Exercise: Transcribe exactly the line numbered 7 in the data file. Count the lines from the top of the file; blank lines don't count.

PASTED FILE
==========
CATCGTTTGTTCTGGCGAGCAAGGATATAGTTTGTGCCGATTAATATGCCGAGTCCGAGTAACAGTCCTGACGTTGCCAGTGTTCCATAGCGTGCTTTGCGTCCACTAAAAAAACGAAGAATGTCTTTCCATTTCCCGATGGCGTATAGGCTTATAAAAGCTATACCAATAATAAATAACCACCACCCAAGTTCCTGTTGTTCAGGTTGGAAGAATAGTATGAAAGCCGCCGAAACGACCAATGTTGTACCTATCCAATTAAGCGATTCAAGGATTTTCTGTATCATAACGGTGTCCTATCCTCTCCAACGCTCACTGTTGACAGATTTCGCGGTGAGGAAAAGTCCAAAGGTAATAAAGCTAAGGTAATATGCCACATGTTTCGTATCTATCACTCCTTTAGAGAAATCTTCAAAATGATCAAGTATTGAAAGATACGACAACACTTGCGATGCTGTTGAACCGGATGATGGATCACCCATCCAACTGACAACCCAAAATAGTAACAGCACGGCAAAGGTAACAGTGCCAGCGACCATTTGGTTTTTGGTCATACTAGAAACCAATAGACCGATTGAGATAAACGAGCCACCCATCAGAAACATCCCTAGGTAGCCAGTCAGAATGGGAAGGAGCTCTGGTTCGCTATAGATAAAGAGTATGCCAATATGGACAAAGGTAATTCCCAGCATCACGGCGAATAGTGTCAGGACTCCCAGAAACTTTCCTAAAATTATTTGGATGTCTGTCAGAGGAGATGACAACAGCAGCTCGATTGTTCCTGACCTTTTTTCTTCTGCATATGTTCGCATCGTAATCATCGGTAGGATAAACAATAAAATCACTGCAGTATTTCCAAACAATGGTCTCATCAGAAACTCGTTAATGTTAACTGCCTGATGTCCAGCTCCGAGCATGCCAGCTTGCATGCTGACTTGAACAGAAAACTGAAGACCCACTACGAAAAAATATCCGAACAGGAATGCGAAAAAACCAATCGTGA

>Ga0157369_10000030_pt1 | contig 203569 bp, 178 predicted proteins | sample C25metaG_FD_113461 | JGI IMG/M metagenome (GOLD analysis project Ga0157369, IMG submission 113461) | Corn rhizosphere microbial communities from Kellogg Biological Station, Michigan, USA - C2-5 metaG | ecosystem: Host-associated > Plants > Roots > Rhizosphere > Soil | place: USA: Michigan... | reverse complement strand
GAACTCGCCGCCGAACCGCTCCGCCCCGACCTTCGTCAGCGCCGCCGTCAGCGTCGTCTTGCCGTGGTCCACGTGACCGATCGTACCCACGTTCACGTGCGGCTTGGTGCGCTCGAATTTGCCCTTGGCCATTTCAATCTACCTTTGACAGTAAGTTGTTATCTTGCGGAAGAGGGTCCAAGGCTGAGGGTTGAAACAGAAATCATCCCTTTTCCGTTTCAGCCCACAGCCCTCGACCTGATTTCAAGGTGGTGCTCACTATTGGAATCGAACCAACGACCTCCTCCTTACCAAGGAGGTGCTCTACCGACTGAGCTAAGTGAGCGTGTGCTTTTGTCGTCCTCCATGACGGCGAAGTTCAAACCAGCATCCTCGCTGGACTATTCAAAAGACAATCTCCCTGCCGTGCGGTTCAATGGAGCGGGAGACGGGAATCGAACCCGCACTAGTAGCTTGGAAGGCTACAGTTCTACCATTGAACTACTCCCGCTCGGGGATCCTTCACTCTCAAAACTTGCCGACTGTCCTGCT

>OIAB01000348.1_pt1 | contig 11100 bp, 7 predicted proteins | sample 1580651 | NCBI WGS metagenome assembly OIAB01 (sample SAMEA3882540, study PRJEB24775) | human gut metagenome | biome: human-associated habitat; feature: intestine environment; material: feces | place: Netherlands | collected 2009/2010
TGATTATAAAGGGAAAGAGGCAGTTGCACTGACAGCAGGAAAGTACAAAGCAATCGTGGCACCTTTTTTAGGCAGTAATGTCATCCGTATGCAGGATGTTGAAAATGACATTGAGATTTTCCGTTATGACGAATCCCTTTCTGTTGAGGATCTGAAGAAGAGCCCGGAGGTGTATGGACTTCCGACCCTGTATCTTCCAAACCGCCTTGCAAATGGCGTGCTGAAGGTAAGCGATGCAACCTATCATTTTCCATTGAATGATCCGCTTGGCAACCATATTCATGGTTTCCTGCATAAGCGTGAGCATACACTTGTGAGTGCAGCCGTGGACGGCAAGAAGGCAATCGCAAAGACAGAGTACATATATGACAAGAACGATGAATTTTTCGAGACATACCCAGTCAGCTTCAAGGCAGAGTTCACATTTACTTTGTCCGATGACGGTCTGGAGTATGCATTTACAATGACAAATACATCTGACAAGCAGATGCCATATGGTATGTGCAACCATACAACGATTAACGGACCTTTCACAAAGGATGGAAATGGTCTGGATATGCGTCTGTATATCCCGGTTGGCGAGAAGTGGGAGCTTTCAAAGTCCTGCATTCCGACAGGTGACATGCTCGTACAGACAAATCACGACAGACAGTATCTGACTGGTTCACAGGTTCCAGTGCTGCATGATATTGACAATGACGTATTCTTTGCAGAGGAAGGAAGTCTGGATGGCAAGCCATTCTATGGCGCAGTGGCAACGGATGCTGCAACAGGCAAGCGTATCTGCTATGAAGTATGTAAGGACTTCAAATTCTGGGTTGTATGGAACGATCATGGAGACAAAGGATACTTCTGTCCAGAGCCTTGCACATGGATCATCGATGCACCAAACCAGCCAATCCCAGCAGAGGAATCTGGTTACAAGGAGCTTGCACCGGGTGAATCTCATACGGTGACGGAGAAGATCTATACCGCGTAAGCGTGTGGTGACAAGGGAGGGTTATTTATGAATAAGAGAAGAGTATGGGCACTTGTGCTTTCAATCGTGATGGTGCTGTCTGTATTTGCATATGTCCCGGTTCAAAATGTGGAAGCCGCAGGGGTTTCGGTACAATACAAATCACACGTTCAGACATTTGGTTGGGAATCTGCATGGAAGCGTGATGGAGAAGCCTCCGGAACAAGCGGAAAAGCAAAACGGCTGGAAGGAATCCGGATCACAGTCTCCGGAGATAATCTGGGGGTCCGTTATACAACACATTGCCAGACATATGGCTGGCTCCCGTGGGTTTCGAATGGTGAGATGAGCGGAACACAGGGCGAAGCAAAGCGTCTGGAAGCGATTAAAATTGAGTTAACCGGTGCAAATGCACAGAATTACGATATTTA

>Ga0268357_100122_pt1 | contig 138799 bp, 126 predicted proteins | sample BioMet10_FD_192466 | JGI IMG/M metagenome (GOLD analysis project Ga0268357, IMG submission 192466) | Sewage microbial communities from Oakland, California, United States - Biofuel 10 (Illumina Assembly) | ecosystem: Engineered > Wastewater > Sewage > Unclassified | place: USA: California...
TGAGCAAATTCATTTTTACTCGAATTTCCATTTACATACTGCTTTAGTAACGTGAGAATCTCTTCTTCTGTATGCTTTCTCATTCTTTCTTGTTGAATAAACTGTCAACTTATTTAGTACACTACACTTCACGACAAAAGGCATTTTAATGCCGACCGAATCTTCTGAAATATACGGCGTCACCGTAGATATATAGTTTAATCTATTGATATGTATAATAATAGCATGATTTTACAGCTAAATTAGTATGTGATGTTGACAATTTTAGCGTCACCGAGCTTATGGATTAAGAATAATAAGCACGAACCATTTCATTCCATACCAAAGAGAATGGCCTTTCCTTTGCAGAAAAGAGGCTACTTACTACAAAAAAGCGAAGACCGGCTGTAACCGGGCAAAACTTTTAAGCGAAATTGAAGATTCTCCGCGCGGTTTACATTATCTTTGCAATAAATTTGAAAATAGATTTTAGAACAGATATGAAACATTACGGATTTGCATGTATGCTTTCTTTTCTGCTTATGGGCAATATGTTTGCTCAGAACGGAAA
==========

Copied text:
TGAGCAAATTCATTTTTACTCGAATTTCCATTTACATACTGCTTTAGTAACGTGAGAATCTCTTCTTCTGTATGCTTTCTCATTCTTTCTTGTTGAATAAACTGTCAACTTATTTAGTACACTACACTTCACGACAAAAGGCATTTTAATGCCGACCGAATCTTCTGAAATATACGGCGTCACCGTAGATATATAGTTTAATCTATTGATATGTATAATAATAGCATGATTTTACAGCTAAATTAGTATGTGATGTTGACAATTTTAGCGTCACCGAGCTTATGGATTAAGAATAATAAGCACGAACCATTTCATTCCATACCAAAGAGAATGGCCTTTCCTTTGCAGAAAAGAGGCTACTTACTACAAAAAAGCGAAGACCGGCTGTAACCGGGCAAAACTTTTAAGCGAAATTGAAGATTCTCCGCGCGGTTTACATTATCTTTGCAATAAATTTGAAAATAGATTTTAGAACAGATATGAAACATTACGGATTTGCATGTATGCTTTCTTTTCTGCTTATGGGCAATATGTTTGCTCAGAACGGAAA